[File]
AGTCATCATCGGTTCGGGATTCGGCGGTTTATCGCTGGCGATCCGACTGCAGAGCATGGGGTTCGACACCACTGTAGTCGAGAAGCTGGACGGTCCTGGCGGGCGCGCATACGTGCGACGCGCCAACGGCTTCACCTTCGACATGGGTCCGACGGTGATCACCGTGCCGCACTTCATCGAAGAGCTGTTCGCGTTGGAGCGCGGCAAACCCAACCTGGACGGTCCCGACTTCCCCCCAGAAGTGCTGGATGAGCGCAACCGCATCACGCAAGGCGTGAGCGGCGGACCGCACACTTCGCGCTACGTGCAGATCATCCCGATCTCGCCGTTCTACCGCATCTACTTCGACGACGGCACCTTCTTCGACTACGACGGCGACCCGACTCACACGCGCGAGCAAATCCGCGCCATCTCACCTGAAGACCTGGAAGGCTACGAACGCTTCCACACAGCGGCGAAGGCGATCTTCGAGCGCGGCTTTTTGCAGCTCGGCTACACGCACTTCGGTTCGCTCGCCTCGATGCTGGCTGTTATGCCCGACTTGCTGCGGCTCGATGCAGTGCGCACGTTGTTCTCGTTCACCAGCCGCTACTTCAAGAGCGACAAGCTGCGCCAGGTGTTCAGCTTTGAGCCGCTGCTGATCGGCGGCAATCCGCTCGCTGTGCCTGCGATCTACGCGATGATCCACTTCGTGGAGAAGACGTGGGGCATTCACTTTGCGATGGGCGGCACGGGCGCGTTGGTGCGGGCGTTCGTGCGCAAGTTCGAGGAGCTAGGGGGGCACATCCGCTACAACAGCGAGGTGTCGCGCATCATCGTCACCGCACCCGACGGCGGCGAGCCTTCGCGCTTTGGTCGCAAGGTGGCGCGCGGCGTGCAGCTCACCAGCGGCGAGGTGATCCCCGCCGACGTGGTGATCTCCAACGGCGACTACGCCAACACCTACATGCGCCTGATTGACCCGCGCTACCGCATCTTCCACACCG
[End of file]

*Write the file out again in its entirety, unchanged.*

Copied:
AGTCATCATCGGTTCGGGATTCGGCGGTTTATCGCTGGCGATCCGACTGCAGAGCATGGGGTTCGACACCACTGTAGTCGAGAAGCTGGACGGTCCTGGCGGGCGCGCATACGTGCGACGCGCCAACGGCTTCACCTTCGACATGGGTCCGACGGTGATCACCGTGCCGCACTTCATCGAAGAGCTGTTCGCGTTGGAGCGCGGCAAACCCAACCTGGACGGTCCCGACTTCCCCCCAGAAGTGCTGGATGAGCGCAACCGCATCACGCAAGGCGTGAGCGGCGGACCGCACACTTCGCGCTACGTGCAGATCATCCCGATCTCGCCGTTCTACCGCATCTACTTCGACGACGGCACCTTCTTCGACTACGACGGCGACCCGACTCACACGCGCGAGCAAATCCGCGCCATCTCACCTGAAGACCTGGAAGGCTACGAACGCTTCCACACAGCGGCGAAGGCGATCTTCGAGCGCGGCTTTTTGCAGCTCGGCTACACGCACTTCGGTTCGCTCGCCTCGATGCTGGCTGTTATGCCCGACTTGCTGCGGCTCGATGCAGTGCGCACGTTGTTCTCGTTCACCAGCCGCTACTTCAAGAGCGACAAGCTGCGCCAGGTGTTCAGCTTTGAGCCGCTGCTGATCGGCGGCAATCCGCTCGCTGTGCCTGCGATCTACGCGATGATCCACTTCGTGGAGAAGACGTGGGGCATTCACTTTGCGATGGGCGGCACGGGCGCGTTGGTGCGGGCGTTCGTGCGCAAGTTCGAGGAGCTAGGGGGGCACATCCGCTACAACAGCGAGGTGTCGCGCATCATCGTCACCGCACCCGACGGCGGCGAGCCTTCGCGCTTTGGTCGCAAGGTGGCGCGCGGCGTGCAGCTCACCAGCGGCGAGGTGATCCCCGCCGACGTGGTGATCTCCAACGGCGACTACGCCAACACCTACATGCGCCTGATTGACCCGCGCTACCGCATCTTCCACACCG